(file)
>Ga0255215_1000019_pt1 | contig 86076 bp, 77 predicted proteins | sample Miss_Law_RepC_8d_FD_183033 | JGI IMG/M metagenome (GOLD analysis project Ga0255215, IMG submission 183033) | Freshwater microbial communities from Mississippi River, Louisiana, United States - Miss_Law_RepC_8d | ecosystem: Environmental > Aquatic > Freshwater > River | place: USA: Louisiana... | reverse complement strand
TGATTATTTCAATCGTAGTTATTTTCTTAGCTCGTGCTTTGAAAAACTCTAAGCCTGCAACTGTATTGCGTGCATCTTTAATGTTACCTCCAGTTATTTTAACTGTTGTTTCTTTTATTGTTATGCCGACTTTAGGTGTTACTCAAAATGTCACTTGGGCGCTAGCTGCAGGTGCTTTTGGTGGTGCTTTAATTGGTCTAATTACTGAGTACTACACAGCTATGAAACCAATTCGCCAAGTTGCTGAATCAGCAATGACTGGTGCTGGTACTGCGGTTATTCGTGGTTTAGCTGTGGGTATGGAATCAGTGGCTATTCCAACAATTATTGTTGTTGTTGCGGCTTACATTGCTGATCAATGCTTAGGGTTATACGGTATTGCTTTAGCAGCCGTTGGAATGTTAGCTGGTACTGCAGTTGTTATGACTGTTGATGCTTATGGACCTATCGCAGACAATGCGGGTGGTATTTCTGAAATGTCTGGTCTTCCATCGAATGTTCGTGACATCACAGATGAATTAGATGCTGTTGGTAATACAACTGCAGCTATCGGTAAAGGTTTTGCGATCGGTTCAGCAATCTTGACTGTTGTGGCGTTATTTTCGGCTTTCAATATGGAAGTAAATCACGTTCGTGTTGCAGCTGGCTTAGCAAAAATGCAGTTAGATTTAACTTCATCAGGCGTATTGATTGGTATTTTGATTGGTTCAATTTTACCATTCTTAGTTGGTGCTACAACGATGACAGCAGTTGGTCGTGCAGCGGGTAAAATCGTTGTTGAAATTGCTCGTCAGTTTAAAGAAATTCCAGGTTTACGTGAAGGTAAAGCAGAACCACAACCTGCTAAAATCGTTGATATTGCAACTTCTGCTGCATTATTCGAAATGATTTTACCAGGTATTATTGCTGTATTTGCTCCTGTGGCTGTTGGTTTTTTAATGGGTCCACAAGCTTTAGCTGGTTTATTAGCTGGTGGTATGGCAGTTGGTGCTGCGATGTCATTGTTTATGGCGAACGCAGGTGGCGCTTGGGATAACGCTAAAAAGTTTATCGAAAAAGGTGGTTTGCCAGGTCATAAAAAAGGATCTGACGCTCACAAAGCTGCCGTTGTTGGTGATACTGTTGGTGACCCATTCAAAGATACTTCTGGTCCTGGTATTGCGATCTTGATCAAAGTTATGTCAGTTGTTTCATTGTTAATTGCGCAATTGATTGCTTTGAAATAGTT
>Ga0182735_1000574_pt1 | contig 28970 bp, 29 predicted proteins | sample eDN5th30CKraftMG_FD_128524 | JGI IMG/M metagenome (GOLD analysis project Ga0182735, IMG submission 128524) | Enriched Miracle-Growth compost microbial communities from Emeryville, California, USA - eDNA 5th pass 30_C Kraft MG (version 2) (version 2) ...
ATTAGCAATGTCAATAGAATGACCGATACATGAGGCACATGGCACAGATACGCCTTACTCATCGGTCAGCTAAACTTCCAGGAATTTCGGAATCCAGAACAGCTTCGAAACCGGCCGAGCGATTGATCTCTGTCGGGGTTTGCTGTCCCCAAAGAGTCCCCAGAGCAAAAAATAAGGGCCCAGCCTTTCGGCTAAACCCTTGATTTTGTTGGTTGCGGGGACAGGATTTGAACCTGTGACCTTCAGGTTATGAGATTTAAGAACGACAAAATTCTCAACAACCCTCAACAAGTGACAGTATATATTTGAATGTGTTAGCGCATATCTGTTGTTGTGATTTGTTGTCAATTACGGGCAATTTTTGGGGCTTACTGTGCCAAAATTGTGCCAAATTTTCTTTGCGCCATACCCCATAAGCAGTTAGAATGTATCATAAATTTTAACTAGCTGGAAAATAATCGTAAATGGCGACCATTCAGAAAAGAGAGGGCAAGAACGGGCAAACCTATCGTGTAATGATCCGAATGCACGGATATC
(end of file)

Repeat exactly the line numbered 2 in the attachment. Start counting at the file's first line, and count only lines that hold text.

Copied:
TGATTATTTCAATCGTAGTTATTTTCTTAGCTCGTGCTTTGAAAAACTCTAAGCCTGCAACTGTATTGCGTGCATCTTTAATGTTACCTCCAGTTATTTTAACTGTTGTTTCTTTTATTGTTATGCCGACTTTAGGTGTTACTCAAAATGTCACTTGGGCGCTAGCTGCAGGTGCTTTTGGTGGTGCTTTAATTGGTCTAATTACTGAGTACTACACAGCTATGAAACCAATTCGCCAAGTTGCTGAATCAGCAATGACTGGTGCTGGTACTGCGGTTATTCGTGGTTTAGCTGTGGGTATGGAATCAGTGGCTATTCCAACAATTATTGTTGTTGTTGCGGCTTACATTGCTGATCAATGCTTAGGGTTATACGGTATTGCTTTAGCAGCCGTTGGAATGTTAGCTGGTACTGCAGTTGTTATGACTGTTGATGCTTATGGACCTATCGCAGACAATGCGGGTGGTATTTCTGAAATGTCTGGTCTTCCATCGAATGTTCGTGACATCACAGATGAATTAGATGCTGTTGGTAATACAACTGCAGCTATCGGTAAAGGTTTTGCGATCGGTTCAGCAATCTTGACTGTTGTGGCGTTATTTTCGGCTTTCAATATGGAAGTAAATCACGTTCGTGTTGCAGCTGGCTTAGCAAAAATGCAGTTAGATTTAACTTCATCAGGCGTATTGATTGGTATTTTGATTGGTTCAATTTTACCATTCTTAGTTGGTGCTACAACGATGACAGCAGTTGGTCGTGCAGCGGGTAAAATCGTTGTTGAAATTGCTCGTCAGTTTAAAGAAATTCCAGGTTTACGTGAAGGTAAAGCAGAACCACAACCTGCTAAAATCGTTGATATTGCAACTTCTGCTGCATTATTCGAAATGATTTTACCAGGTATTATTGCTGTATTTGCTCCTGTGGCTGTTGGTTTTTTAATGGGTCCACAAGCTTTAGCTGGTTTATTAGCTGGTGGTATGGCAGTTGGTGCTGCGATGTCATTGTTTATGGCGAACGCAGGTGGCGCTTGGGATAACGCTAAAAAGTTTATCGAAAAAGGTGGTTTGCCAGGTCATAAAAAAGGATCTGACGCTCACAAAGCTGCCGTTGTTGGTGATACTGTTGGTGACCCATTCAAAGATACTTCTGGTCCTGGTATTGCGATCTTGATCAAAGTTATGTCAGTTGTTTCATTGTTAATTGCGCAATTGATTGCTTTGAAATAGTT